Runco (2014) also suggests as creative tools the idea of shifting the perspective of a problem so you can see it from another angle or turning it upside down. The benefits of looking at something from a new angle is that it can inspire renewed interest in the problem which can generate new ideas and it also can change the perspective enough that new ideas will be generated because things will no longer be looked at as obstacles. A major way of changing your perspective may be leaving the problem entirely, taking a break and trying something new or even traveling. Runco (2014) states that traveling produces excitement as it can be stimulating. This change in mood can facilitate creativity as well as help people to be more grounded. They may even produce those aha moments because the individual is no longer so focused on the thing that was stressing them that they are finally able to think clearly.

So how will you spend your day? Will you pack it full of to-do lists? Or will you take a moment to savor the opportunity to find balance and center your being?

References

Abbott, I. O. (1998). Practical strategies for reducing stress. Practical Lawyer, 44(8), 63-74. Retrieved from http://www.library.drexel.edu/cgi-bin/r.cgi/login?url=http://search.proquest.com/docview/274310495?accountid=10559 .

American Institute of Stress. (2016). Daily life. Retrieved from www.stress,org/daily-life .

Conner, T.S., DeYoung, C.G., & Silvia, P.J. (2016). Everyday creative activity as a path to flourishing. In The Journal of Positive Psychology. DOI: 10.1080/17439760.2016.1257049

Cameron, J. (2002). Walking in this world: the practical art of creativity. New York, NY: Penguin Putnam.

Harrar, S. (1999). Got pain? Got the blues? Try the music cure. Prevention, 51, 100-105+. Retrieved from http://www.library.drexel.edu/cgi-bin/r.cgi/login?url=http://search.proquest.com/docview/212668450?accountid=10559 .

Lewis, D. (2016 November 29). Feeling Down? Scientists say cooking and baking could help you feel better. In Smithsonian Magazine. Retrieved from http://www.smithsonianmag.com/smart-news/feeling-down-scientists-say-cooking-andbaking-may-help-you-feel-better-180961223/ .

Lowe, G. (2006). Health-related effects of creative and expressive writing. Health Education, 106(1), 60-70. Retrieved from http://www.library.drexel.edu/cgi-bin/r.cgi/login?url=http://search.proquest.com/docview/214706253?accountid=10559 .

Maslow, A.H. (1971). The further reaches of human nature. New York, NY: Penguin Compass.

Runco, M.A. (2014). Creativity. Theories and themes: research, development, and practice (2nd ed.). San Diego, CA: Academic Press.

Utsch, H. (2007). Knitting and stress reduction (Order No. 3250730). Available from ProQuest Dissertations & Theses Global. (304742173). Retrieved from http://www.library.drexel.edu/cgi-bin/r.cgi/login?url=http://search.proquest.com/docview/304742173?accountid=10559

Weiner, L. (2007). Yes, you’re stressed…but what are you doing about it? Shape, 26, 138-146. Retrieved from http://www.library.drexel.edu/cgi-bin/r.cgi/login?url=http://search.proquest.com/docview/195288526?accountid=10559 .

A-Z Challenge Time!

Many years ago, I participated in an A-Z blog post challenge. In April, not counting Sundays, there are 26 days. So the idea behind the challenge is to post a new blog post each day in alphabetical order. April 1st would be an entry for the letter A and April 30th would be an entry for Z.

In years past, this has meant that I posted a potpourri of ideas, but I like the idea behind that because there is a creative aspect in coming up with each entry. Sure, I could make it more challenging by having a theme, but let’s face it, life is just crazy enough as it is without throwing that into the ring…so anything goes. I could post Instant Pot recipes or I could share pictures of my dogs. Could it be a book review? Maybe you will get a social distancing observation entry. You’ll have to stay tuned to see what comes next.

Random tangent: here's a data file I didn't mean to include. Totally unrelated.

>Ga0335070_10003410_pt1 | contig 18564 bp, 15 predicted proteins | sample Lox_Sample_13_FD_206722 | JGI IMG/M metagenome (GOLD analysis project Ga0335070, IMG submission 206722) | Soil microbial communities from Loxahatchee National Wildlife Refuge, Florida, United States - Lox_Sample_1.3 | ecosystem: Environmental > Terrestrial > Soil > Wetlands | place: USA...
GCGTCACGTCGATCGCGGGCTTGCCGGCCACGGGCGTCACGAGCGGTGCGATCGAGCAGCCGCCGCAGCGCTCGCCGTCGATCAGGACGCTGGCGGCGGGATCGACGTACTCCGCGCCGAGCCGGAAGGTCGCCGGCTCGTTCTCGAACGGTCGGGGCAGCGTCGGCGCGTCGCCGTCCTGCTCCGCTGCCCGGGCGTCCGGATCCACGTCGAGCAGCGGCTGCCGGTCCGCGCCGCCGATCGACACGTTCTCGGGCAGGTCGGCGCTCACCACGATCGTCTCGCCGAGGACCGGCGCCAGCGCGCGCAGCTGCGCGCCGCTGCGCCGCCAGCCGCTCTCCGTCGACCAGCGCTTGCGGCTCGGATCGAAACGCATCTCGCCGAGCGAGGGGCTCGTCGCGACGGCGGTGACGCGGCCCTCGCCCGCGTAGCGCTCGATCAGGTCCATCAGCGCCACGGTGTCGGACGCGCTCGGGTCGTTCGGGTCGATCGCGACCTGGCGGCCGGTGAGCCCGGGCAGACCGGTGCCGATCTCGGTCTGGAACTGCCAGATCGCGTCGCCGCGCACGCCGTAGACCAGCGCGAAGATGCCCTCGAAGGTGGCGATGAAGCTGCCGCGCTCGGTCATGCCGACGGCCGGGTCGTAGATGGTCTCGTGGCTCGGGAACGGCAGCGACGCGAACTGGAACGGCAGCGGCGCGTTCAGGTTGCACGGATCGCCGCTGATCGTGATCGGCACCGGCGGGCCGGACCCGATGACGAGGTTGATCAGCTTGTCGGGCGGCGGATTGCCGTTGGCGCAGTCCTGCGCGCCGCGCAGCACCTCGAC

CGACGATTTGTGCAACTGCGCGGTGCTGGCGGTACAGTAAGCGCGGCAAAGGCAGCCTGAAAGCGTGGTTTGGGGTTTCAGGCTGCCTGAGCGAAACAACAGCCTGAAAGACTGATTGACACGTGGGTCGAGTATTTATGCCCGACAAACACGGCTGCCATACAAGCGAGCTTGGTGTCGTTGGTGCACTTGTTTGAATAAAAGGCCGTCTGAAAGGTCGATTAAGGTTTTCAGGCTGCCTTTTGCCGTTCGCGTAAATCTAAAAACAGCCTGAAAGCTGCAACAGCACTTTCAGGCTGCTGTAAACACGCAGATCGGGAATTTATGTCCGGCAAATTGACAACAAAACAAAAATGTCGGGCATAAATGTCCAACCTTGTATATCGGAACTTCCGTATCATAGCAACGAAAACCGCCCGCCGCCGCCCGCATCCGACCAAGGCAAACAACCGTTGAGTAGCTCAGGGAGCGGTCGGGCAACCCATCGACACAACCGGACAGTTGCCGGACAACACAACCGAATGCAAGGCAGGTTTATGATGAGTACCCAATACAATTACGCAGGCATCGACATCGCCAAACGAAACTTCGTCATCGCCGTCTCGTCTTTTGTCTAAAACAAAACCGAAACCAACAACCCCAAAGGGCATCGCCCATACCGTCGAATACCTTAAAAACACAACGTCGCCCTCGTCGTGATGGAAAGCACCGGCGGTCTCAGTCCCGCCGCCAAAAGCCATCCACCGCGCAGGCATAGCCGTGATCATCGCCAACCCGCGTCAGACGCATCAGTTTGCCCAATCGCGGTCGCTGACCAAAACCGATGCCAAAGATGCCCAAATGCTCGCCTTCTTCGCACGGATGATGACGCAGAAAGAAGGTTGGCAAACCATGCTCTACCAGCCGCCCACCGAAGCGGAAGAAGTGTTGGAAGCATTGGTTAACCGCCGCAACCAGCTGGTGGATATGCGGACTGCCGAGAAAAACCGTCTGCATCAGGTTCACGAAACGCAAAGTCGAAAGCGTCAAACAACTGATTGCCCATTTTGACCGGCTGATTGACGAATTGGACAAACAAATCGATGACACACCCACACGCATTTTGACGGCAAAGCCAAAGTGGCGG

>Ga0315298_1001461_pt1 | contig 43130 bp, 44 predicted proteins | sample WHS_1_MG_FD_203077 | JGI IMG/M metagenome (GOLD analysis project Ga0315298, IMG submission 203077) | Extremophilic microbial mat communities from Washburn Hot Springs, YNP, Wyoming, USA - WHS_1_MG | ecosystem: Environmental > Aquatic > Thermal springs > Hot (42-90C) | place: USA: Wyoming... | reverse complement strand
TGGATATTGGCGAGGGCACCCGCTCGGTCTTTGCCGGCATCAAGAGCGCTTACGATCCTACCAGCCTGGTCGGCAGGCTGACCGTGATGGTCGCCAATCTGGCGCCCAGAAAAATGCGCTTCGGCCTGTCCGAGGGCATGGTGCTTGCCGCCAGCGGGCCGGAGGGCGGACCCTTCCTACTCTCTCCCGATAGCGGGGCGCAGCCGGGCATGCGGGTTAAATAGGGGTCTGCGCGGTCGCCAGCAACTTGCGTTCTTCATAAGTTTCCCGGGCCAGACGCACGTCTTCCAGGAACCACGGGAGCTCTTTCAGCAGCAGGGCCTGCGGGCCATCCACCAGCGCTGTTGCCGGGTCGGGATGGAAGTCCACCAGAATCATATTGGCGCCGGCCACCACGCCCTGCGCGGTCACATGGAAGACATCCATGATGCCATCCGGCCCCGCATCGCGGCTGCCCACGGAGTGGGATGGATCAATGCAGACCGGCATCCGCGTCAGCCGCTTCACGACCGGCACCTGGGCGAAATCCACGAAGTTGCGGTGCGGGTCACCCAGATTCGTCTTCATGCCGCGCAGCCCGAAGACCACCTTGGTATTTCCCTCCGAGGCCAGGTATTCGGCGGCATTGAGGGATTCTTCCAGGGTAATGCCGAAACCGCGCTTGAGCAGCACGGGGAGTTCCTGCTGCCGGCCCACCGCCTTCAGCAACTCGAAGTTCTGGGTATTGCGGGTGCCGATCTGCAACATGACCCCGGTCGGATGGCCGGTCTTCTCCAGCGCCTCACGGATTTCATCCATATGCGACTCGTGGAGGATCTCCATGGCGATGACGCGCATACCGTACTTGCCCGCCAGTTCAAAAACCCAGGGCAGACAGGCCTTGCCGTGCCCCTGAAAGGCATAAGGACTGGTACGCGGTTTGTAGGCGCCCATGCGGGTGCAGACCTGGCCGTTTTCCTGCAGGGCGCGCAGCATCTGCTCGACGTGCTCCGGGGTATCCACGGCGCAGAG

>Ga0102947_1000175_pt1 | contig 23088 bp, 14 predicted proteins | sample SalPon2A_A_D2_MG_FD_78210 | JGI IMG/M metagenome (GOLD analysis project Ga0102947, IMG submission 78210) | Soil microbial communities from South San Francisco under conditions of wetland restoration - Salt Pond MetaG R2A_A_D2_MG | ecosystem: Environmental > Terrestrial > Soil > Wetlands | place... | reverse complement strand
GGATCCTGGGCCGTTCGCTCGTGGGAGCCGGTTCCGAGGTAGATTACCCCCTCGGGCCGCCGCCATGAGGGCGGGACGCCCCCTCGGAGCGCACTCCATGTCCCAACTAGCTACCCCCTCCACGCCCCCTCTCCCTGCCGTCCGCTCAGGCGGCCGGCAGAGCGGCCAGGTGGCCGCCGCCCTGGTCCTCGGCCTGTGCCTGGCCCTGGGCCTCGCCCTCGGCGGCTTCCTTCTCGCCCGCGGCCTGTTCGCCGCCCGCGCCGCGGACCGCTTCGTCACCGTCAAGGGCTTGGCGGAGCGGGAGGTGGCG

Are you a blogger and you want to participate in the challenge as well? Drop a comment with a link to your blog and I will keep a list here. Please, only family friendly blogs. Believe me, I have a mouth like a sailor, but my mother could be reading this…second thought, she would enjoy that too much. My third grade teacher could be reading this…let’s keep things clean for the Irish Catholic Parochial School teachers out there. 😉

Break Out the Pumpkins!


I just finished reading the book Joyful: the surprising power of ordinary things to create extraordinary happiness which talks about how things bring us joy. In the beginning of the book, it talked a little about how we become cheerful during the holidays because of the decorations and feeling in the air. This reminded me of the term hygge (pronounced hoo-gah) which is a Scandinavian term that roughly means that feeling of comfort and coziness that we get.

In recent years, the term has taken off as a jumpstart to a decorating trend, but it is much more than that. Hygge isn’t just things, it is a feeling. To have that perfect hygge feeling, yes you do need some things like pillows, blankets, candles; but you also need things like good food, conversation, and ambiance. Typically, we experience the hygge around the holidays because all those things are present.

After reading, Joyful I really wanted it to be the holidays so I could decorate. I love that period between Halloween and New Year’s. So I have already decked out my front porch already in some of my Fall and Halloween decorations (unfortunately, a mouse got to my box first). It might not quite be sweater weather yet, but I am ready! Did this bring me joy? Actually, yes it did. No one else might have their decorations up, but I don’t care. Pulling into the driveway today, I found myself smiling to see my scarecrow and spiders there on the porch. I fully plan to stop at Dollar Tree for some more decorations to replenish what the mouse got to.

Do you decorate for the Fall or the Winter holidays? What are some of your favorite signs of this three month span of holidays?

PS…If you are interested in finding out more about how things like color and designs can improve our mood, i encourage you to pick up a copy of the book Joyful: the surprising power of ordinary things to create extraordinary happiness!